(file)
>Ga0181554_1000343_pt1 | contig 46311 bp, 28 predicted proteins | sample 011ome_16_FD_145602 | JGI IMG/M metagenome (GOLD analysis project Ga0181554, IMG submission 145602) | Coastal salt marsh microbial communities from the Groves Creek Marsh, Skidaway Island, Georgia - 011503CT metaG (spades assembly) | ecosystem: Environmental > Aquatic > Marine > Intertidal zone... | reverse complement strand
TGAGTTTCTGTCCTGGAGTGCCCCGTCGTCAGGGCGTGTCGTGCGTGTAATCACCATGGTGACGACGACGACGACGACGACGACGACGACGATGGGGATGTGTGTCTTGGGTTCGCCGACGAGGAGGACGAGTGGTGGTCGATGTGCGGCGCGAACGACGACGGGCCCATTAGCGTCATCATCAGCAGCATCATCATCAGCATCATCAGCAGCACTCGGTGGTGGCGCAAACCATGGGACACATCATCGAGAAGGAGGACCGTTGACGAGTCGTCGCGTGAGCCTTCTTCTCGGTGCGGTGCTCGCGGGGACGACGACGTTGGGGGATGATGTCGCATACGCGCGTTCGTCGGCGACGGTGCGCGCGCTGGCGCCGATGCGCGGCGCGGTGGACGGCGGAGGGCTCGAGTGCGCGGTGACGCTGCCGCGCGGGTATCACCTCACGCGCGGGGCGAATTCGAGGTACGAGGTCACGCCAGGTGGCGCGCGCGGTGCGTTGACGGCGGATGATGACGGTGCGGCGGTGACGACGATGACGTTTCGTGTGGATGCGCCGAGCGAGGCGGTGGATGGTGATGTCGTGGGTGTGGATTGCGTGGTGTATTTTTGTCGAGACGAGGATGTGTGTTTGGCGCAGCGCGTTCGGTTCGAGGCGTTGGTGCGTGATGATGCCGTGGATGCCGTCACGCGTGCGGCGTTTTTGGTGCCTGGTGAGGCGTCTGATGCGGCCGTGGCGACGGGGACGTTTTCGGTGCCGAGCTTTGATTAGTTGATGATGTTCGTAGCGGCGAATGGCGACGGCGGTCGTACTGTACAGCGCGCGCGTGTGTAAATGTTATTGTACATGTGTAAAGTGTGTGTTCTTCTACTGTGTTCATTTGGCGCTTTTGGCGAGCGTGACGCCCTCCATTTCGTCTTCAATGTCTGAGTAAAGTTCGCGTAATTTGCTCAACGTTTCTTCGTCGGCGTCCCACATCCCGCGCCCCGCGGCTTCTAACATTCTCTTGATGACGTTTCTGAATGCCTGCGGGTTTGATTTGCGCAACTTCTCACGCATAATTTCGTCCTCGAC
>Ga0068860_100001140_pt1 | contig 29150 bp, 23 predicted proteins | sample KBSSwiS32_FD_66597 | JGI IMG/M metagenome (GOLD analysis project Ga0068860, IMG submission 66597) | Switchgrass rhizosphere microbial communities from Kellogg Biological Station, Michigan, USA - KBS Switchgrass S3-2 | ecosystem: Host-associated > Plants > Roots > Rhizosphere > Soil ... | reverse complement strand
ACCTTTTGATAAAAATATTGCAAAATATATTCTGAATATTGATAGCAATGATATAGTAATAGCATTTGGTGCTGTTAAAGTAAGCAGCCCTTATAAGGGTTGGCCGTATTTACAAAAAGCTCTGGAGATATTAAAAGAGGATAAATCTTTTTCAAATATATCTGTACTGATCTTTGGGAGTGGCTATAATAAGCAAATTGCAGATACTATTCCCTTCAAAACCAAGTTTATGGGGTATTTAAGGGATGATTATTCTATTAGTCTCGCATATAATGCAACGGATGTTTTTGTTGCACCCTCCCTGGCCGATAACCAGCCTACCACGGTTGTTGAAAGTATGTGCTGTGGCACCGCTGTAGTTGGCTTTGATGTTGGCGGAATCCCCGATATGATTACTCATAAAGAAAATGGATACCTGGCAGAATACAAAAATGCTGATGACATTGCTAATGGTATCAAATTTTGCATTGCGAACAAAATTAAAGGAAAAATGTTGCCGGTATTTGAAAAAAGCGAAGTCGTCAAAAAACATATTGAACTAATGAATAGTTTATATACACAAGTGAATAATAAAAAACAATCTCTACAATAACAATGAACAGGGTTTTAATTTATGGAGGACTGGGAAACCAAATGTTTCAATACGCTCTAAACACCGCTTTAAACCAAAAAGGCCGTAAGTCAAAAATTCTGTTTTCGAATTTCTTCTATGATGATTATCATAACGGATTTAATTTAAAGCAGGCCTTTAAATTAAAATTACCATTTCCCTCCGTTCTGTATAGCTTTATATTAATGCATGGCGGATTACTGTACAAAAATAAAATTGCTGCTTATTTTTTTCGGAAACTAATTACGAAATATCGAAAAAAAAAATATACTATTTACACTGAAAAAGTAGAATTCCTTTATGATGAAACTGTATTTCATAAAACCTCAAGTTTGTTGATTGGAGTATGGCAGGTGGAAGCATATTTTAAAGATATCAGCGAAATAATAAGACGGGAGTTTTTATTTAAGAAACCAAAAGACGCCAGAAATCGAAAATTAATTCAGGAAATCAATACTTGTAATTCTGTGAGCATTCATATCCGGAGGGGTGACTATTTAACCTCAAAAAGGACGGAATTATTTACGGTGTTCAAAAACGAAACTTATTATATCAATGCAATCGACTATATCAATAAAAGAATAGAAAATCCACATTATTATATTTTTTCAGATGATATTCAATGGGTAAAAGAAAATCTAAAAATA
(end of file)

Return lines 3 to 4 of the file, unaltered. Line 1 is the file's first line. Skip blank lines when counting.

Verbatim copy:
>Ga0068860_100001140_pt1 | contig 29150 bp, 23 predicted proteins | sample KBSSwiS32_FD_66597 | JGI IMG/M metagenome (GOLD analysis project Ga0068860, IMG submission 66597) | Switchgrass rhizosphere microbial communities from Kellogg Biological Station, Michigan, USA - KBS Switchgrass S3-2 | ecosystem: Host-associated > Plants > Roots > Rhizosphere > Soil ... | reverse complement strand
ACCTTTTGATAAAAATATTGCAAAATATATTCTGAATATTGATAGCAATGATATAGTAATAGCATTTGGTGCTGTTAAAGTAAGCAGCCCTTATAAGGGTTGGCCGTATTTACAAAAAGCTCTGGAGATATTAAAAGAGGATAAATCTTTTTCAAATATATCTGTACTGATCTTTGGGAGTGGCTATAATAAGCAAATTGCAGATACTATTCCCTTCAAAACCAAGTTTATGGGGTATTTAAGGGATGATTATTCTATTAGTCTCGCATATAATGCAACGGATGTTTTTGTTGCACCCTCCCTGGCCGATAACCAGCCTACCACGGTTGTTGAAAGTATGTGCTGTGGCACCGCTGTAGTTGGCTTTGATGTTGGCGGAATCCCCGATATGATTACTCATAAAGAAAATGGATACCTGGCAGAATACAAAAATGCTGATGACATTGCTAATGGTATCAAATTTTGCATTGCGAACAAAATTAAAGGAAAAATGTTGCCGGTATTTGAAAAAAGCGAAGTCGTCAAAAAACATATTGAACTAATGAATAGTTTATATACACAAGTGAATAATAAAAAACAATCTCTACAATAACAATGAACAGGGTTTTAATTTATGGAGGACTGGGAAACCAAATGTTTCAATACGCTCTAAACACCGCTTTAAACCAAAAAGGCCGTAAGTCAAAAATTCTGTTTTCGAATTTCTTCTATGATGATTATCATAACGGATTTAATTTAAAGCAGGCCTTTAAATTAAAATTACCATTTCCCTCCGTTCTGTATAGCTTTATATTAATGCATGGCGGATTACTGTACAAAAATAAAATTGCTGCTTATTTTTTTCGGAAACTAATTACGAAATATCGAAAAAAAAAATATACTATTTACACTGAAAAAGTAGAATTCCTTTATGATGAAACTGTATTTCATAAAACCTCAAGTTTGTTGATTGGAGTATGGCAGGTGGAAGCATATTTTAAAGATATCAGCGAAATAATAAGACGGGAGTTTTTATTTAAGAAACCAAAAGACGCCAGAAATCGAAAATTAATTCAGGAAATCAATACTTGTAATTCTGTGAGCATTCATATCCGGAGGGGTGACTATTTAACCTCAAAAAGGACGGAATTATTTACGGTGTTCAAAAACGAAACTTATTATATCAATGCAATCGACTATATCAATAAAAGAATAGAAAATCCACATTATTATATTTTTTCAGATGATATTCAATGGGTAAAAGAAAATCTAAAAATA